A solitary extra-time winner from Eder earned Portugal their first-ever European Championship title, at the expense of hosts France at the Stade de France in Saint-Denis on Sunday night.
The forward, who came on as a substitute, was the match winner after 110 minutes when his long-range strike found the bottom corner – in a game overshadowed by a first-half knee injury to their iconic captain Cristiano Ronaldo.
Didier Deschamps named an unchanged France starting XI for the Final, while Pepe and William Carvalho returned to Fernando Santos’ Portugal line-up.
In the opening exchanges, it would be Portugal who registered the first chance of the showpiece after four minutes, as Nani galloped in behind the Les Bleus’ back-line, though having chested down Cedric Soares’ long-ball, he could only lift his shot over Hugo Lloris’ crossbar.
Antoine Griezmann then had two opportunities in quick succession. Firstly, the forward skewed a shot into the side-netting, before connecting with Dimitri Payet’s cross from the left, his improvised looping header was clawed away to safety by goalkeeper Rui Patricio, who also denied Olivier Giroud’s header from the resulting corner.
Industrious midfielder Moussa Sissoko was next to try his luck when he advanced towards goal, but his left-footed shot just went beyond the upright.
After 26 minutes, Ronaldo was stretchered off with a knee injury, sustained from an earlier challenge by Payet, and left the pitch in tears to a standing ovation, as Ricardo Quaresma replaced the Real Madrid man.
Just after the half-hour mark; Patricio was called into action again, this time he was forced to beat away Sissoko’s rasping drive, after he jinked his way into the penalty area.
In the closing stages of the opening period, defender Jose Fonte glanced a towering header over from a corner, as the two nations went into the interval goalless.
As play resumed for the second-half, Paul Pogba dipped a 25-yard shot off target, while substitute Kingsley Coman threaded a ball though to Griezmann, but his first-time attempt was comfortably gathered by Patricio.
Griezmann later missed a guilt-edged chance with 25 minutes left, when he met Coman’s cross from the left, though unmarked from six-yards, the tournament top goalscorer fluffed his lines.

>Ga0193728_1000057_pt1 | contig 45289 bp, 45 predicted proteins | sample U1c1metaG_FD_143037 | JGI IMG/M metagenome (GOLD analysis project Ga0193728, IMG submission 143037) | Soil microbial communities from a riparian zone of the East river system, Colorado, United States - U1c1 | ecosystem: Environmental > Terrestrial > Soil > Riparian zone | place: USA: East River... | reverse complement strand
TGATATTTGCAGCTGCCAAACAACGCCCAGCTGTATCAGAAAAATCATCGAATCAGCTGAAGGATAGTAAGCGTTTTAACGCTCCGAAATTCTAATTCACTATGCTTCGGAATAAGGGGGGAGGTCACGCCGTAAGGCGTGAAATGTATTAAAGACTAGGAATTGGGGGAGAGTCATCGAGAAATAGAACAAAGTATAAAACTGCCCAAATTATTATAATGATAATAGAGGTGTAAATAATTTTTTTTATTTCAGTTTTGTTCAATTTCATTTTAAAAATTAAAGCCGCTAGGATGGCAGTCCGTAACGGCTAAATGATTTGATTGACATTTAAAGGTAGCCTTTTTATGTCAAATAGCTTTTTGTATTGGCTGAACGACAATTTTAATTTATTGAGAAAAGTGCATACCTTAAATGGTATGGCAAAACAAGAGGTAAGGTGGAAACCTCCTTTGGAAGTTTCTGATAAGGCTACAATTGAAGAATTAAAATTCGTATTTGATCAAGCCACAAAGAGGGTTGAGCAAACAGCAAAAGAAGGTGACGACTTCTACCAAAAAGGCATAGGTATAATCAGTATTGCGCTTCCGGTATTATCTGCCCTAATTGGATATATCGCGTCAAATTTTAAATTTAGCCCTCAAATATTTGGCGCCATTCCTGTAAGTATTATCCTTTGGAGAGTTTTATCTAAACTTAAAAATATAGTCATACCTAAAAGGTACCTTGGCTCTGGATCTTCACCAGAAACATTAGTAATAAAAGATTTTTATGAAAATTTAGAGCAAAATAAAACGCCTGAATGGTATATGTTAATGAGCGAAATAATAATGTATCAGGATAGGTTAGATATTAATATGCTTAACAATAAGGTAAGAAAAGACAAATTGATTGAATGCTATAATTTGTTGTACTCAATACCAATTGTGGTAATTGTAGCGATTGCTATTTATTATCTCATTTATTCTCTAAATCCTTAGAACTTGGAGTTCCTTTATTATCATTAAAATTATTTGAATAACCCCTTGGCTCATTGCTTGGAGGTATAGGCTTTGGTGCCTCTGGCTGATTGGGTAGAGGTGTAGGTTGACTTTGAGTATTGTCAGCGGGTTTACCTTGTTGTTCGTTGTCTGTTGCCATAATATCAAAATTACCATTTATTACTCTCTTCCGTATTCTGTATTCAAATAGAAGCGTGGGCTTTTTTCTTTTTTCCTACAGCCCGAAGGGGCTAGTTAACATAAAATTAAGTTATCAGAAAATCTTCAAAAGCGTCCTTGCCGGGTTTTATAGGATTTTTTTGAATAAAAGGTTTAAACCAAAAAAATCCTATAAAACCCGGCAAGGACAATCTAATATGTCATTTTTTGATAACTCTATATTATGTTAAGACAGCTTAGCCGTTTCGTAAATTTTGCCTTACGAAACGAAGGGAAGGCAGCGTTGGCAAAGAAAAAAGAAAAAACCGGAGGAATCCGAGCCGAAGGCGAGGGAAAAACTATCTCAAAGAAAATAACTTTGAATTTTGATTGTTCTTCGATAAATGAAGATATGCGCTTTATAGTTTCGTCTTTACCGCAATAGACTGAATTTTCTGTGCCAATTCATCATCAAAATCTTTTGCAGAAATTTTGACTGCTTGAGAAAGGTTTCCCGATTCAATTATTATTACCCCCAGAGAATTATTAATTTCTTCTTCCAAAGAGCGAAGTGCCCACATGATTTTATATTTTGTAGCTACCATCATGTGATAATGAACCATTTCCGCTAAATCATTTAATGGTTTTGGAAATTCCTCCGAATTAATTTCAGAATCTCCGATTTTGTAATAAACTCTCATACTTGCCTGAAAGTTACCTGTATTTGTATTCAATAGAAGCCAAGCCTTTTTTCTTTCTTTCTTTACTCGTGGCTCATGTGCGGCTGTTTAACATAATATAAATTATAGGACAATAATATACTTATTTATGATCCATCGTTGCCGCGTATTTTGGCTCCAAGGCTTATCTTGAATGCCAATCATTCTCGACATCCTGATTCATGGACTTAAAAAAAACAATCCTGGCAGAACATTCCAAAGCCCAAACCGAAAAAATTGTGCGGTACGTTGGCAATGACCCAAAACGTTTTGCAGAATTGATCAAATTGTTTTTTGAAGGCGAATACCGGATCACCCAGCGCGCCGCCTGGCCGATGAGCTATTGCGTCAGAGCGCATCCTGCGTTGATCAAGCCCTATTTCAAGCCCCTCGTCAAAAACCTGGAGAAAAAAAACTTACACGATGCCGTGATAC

Coman was once again involved in the action, when the winger freed Giroud, however the Arsenal forward could only direct his shot straight at Patricio.
Up the other end, in the final ten minutes, Nani’s cross from the right almost deceived Lloris, after it cannoned back off the crossbar, with Quaresma’s subsequent acrobatic shot held by the France captain.
France pressured for a late winner in normal time. They went close when Sissoko’s rasping long-range effort stung the palms of the Patricio, before Andre Pierre-Giganic clipped the post, after turning Pepe skillfully.
In extra-time, Portugal enjoyed the better of the play, and having hit the bar through Raphael Guerreiro’s free-kick, Santos’ men found the decisive goal after 110 minutes courtesy of Eder, who shrugged off Laurent Koscielny to arrow a fierce 25-yard drive into the bottom right-corner.
France, urged on by the majority of the crowd, desperately searched for an equaliser, but Portugal hung onto claim Europe’s biggest football prize, as the injury-stricken Ronaldo hoisted the Henri Delaunay trophy – his country’s first-ever major tournament win.
Man of the Match: Pepe: (Portugal)
Portugal defender, Pepe, stepped up on the big stage at the Stade de France when it really mattered tonight, by putting in an excellent performance throughout the 120 minutes, as his country defeated France to triumph at EURO 2016.
The Real Madrid man, who returned to the squad for Sunday’s final after missing the semi-final against Wales, proved to be the leader amongst his men, when they lost Ronaldo to injury, thwarting almost every attack that came his way, in a fearless manner.
Pepe, like the rest of his teammates, was resolute throughout the encounter, and fully deserves his Man of the Match crown after a professional performance.